time and all eternity. That is the 
one purpose — why we are here to- 
day — to dedicate this house. 
. The other reason — principal reason 
— is not so easily understood. Some 
of the inquirers really call it "fan- 
tastic" until they get a glimpse of the 
justice of God; until we ask them, 
"Do you think that a just God would 
require me to conform to certain prin- 
ciples and ordinances in order for me 
to enter into the kingdom of God, 
and that he would permit you to enter 
the kingdom of God without comply- 
ing with those things?" All we need 
to do is ask the world that question. 
Those who accept Jesus Christ, our 
Lord, as the author of salvation; those 
who accept his statements — unquali- 
fied statements — regarding the 
necessity of the obedience to certain 
principles, are bound to admit that 
everybody must comply with certain 
fundamental principles or else nobody 
need comply with them. Now that 
is the plain fact. 

And we have, as you know, in holy 
writ, ample evidence that the Savior 

Copyright 1955 by David O. McKay, Trustec- 
in-Trust for the Church of Jesus Christ of Latter- 
day Saints. Reproduction in full or in part 
expressly prohibited. 


referred to one eternal plan. For in- 
stance, when that member of the 
Sanhedrin, Nicodemus — a man who 
had evidently listened to the Savior 
speak, who had read about him, who 
had probably followed him — called 
on him, compelled by the desire to 
know what that man had which the 
Sadducees and the Pharisees did not 
have, he bore his testimony and said, 
"Master, we know that thou art a 
teacher sent from God, for no man 
can do the miracles thou hast done 
except God be with him." And then 
ensued the conversation, undoubted- 
ly, which contained the questions — 
similar questions referred to. Un- 
doubtedly, Nicodemus asked, "What 
must I do?" And one of the most 
remarkable statements we have in 
scripture was given as an answer to 
Nicodemus' question: "Except a man 
be born again, he cannot see the 
kingdom of God." And that is true! 
And that spiritual birth is necessary 
before any human being can even 
sense the spirituality which Christ 
lived and possessed. Nicodemus could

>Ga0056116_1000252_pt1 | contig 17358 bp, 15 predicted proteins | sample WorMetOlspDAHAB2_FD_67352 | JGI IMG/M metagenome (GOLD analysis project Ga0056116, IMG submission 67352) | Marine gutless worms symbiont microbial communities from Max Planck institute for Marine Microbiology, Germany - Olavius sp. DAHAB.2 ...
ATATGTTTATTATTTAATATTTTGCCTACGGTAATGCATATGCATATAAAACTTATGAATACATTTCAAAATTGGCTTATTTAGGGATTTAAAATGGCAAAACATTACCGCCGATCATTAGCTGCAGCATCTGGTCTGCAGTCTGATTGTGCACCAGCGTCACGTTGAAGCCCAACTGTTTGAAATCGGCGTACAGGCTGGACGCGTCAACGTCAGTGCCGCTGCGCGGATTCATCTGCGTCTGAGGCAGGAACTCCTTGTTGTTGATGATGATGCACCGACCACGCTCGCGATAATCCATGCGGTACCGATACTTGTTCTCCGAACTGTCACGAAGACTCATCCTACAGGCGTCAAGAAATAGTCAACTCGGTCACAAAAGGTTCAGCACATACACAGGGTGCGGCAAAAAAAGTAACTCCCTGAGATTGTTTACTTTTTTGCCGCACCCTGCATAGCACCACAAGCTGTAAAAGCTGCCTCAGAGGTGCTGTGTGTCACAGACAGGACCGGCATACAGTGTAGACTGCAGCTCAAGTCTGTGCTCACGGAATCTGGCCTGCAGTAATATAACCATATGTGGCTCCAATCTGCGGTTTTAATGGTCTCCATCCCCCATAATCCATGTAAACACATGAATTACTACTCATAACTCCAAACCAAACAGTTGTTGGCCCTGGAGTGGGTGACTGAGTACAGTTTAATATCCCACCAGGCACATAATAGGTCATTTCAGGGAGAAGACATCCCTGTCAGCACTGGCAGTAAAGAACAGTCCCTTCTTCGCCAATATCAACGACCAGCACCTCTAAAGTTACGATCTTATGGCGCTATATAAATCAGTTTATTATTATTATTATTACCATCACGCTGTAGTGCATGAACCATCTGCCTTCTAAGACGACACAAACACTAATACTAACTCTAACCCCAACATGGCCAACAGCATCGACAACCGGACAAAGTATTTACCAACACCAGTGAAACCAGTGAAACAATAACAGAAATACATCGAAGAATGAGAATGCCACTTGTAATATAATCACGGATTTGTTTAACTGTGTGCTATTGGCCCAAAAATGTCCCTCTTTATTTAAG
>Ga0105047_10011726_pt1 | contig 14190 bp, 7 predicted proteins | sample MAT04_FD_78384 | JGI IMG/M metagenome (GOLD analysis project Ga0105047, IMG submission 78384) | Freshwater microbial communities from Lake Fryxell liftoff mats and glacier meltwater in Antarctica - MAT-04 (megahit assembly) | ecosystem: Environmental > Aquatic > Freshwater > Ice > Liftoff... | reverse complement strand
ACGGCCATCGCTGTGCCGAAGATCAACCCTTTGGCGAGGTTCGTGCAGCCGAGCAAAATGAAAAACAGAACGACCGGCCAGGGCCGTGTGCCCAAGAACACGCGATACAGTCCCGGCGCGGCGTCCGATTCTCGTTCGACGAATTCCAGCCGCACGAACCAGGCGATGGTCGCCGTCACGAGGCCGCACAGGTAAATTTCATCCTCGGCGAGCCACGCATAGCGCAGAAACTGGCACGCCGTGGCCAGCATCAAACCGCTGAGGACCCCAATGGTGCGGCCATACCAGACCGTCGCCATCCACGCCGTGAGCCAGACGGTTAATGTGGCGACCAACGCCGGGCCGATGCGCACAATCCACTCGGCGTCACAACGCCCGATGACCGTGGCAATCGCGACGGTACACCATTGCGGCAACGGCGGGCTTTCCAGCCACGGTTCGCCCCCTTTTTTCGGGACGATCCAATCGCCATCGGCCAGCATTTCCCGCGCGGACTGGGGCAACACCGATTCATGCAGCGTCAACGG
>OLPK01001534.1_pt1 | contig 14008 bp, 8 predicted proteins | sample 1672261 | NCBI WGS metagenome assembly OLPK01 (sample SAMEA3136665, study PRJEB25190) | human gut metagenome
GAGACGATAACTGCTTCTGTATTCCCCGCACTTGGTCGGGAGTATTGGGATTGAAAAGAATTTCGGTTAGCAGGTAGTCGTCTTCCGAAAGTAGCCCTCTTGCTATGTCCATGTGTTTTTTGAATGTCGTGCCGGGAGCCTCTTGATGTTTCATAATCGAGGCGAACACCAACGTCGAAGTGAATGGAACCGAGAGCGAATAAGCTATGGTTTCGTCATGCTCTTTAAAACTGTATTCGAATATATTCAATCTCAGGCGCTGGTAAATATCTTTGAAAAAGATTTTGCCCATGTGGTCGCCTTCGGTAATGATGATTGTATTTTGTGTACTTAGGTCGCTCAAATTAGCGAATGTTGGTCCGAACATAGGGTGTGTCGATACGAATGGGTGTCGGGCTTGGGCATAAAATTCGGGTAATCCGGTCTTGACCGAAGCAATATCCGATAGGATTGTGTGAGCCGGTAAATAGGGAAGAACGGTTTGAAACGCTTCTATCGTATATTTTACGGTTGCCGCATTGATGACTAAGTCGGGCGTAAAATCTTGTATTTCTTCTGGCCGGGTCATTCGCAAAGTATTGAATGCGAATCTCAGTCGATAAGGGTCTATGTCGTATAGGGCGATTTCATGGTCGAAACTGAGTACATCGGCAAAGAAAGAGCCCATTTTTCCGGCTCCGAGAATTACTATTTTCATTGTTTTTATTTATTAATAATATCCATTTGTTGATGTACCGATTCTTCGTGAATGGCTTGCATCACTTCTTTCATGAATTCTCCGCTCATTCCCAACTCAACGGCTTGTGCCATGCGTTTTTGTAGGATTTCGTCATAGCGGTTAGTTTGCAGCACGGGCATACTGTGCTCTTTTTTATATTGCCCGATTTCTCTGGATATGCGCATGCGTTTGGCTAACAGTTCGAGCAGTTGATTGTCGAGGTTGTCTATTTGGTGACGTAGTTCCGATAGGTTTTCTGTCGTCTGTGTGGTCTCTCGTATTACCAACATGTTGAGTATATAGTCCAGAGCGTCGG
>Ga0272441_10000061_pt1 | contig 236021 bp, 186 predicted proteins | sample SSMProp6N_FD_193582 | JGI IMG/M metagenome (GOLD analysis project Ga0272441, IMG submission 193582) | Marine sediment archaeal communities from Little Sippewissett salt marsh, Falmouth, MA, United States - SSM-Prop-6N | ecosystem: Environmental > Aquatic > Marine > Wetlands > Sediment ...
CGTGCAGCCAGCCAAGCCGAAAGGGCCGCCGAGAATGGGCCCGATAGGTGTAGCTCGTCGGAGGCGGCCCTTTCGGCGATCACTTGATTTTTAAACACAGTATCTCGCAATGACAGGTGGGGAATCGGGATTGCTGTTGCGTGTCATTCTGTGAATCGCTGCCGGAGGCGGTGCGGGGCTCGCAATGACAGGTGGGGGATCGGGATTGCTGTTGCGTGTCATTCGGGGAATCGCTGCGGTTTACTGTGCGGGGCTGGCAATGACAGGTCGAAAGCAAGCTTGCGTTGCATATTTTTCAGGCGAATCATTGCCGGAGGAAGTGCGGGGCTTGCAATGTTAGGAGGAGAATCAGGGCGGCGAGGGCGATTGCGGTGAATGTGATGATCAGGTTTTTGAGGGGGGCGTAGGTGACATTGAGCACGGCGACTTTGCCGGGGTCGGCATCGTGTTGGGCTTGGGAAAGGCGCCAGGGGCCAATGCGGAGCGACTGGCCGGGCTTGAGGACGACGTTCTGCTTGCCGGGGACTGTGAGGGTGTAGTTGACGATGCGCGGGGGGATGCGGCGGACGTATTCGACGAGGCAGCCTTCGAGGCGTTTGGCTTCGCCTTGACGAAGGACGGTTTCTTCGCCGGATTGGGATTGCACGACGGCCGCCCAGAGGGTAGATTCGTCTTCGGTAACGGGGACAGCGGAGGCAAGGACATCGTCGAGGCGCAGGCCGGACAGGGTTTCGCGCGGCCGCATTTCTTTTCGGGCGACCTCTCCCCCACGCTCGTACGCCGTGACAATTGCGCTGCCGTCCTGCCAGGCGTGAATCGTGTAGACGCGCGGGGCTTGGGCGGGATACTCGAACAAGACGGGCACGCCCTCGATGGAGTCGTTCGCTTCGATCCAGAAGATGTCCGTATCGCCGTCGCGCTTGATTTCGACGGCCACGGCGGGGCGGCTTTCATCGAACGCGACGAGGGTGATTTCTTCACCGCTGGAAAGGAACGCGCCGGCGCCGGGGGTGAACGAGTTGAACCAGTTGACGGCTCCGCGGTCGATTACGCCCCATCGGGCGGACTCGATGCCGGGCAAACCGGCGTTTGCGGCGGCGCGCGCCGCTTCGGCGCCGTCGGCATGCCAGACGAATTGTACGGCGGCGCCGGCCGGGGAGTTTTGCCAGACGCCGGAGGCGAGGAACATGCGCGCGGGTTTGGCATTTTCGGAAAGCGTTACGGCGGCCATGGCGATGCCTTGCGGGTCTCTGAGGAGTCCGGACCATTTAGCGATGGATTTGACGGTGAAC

not understand it. He put an in- 
terpretation of a physical birth upon 
that answer, and immediately faced 
the impossibility of an adult's being 
born naturally again. 

And then came an equally impor- 
tant statement: "Except a man be 
born of the water and of the Spirit, 
he cannot enter into the kingdom of 
God." (John 3:3-5.) If that principle 
is essential for one man, it is essential 
to all. Then the question may be 
asked as was asked by a Chinese stu- 
dent, a graduate of one of our lead- 
ing colleges here, returning to China, 
and who was in conversation with a 
protestant minister, who said, "It is 
belief in Christ that is essential; only 
by belief can you be saved." And 
the Chinese student said, "What 
about my ancestors who never heard 
of the name of Jesus Christ?" "Oh, 
they are all lost!" The Chinese stu- 
dent's sense of justice was offended, 
for he immediately said, "I'll have 
nothing to do with a religion so un- 
just!" Had that Chinese professor or 
doctor asked a Mormon elder that 
question, the latter would have an- 
swered, "They will have an oppor- 
tunity to hear that gospel, and they 
will have an opportunity to be bap- 
tized, to be born of the water and of 
the Spirit, that they might also enter 
into the kingdom of God." 

Those two great purposes, when 

(Continued on following page) 


Waiting Room 

Dining Room 

Copyright 19,55 by D^vid O. McKav, Trustee-in-Trust for the Church of 
Jesus Christ of Latter-day Saints. Reproduction in full or in part expressly 


Dedicatory Addresses Delivered at Swiss Temple Dedication 

(Continued from preceding page) 
preached properly, earnestly, and sin- 
cerely to the honest-in-heart, will ap- 
peal to the justice of those who love 
the truth. That is why this building 
is erected. What an opportunity is 
ours today to dedicate it for those 
and other purposes. 

God help us to appreciate the re- 
stored gospel of Jesus Christ, all com- 
prehensive. The philosophy of life 
is contained in it, and in this house 
will be presented, in the endowment, 
in addition to what I've said, the real 
philosophy of life, obedience to which 
will take the individual — and this is 
my testimony and I know it — from the 
low, selfish, envious, antagonistic, 
hateful level that characterizes the 
animal plane, right up to the Christ's, 
and he who can dedicate all his 
thoughts, his talents, even his life, 
can take the covenant of consecra- 
tion, may pass through this veil 
figuratively into the presence of our 
Heavenly Father. The gospel is all 

I pray this morning with all my 
soul, that all the members of the 
Church, their children, and their 
children's children, may at least 
glimpse the glory of the house of the 
Lord and have strength enough to ap- 
ply the principles of the gospel of 
Jesus Christ which are eternal and 
applicable to every person living, in 
developing that spirituality which 
will bring peace on earth and good 
will toward men, as declared when 
Christ came as the babe of Bethle- 

I humbly pray for us all and for 
our children in this regard, in the 
name of Jesus Christ. Amen. 

Will you now please join with me 
as I present this house to our Father: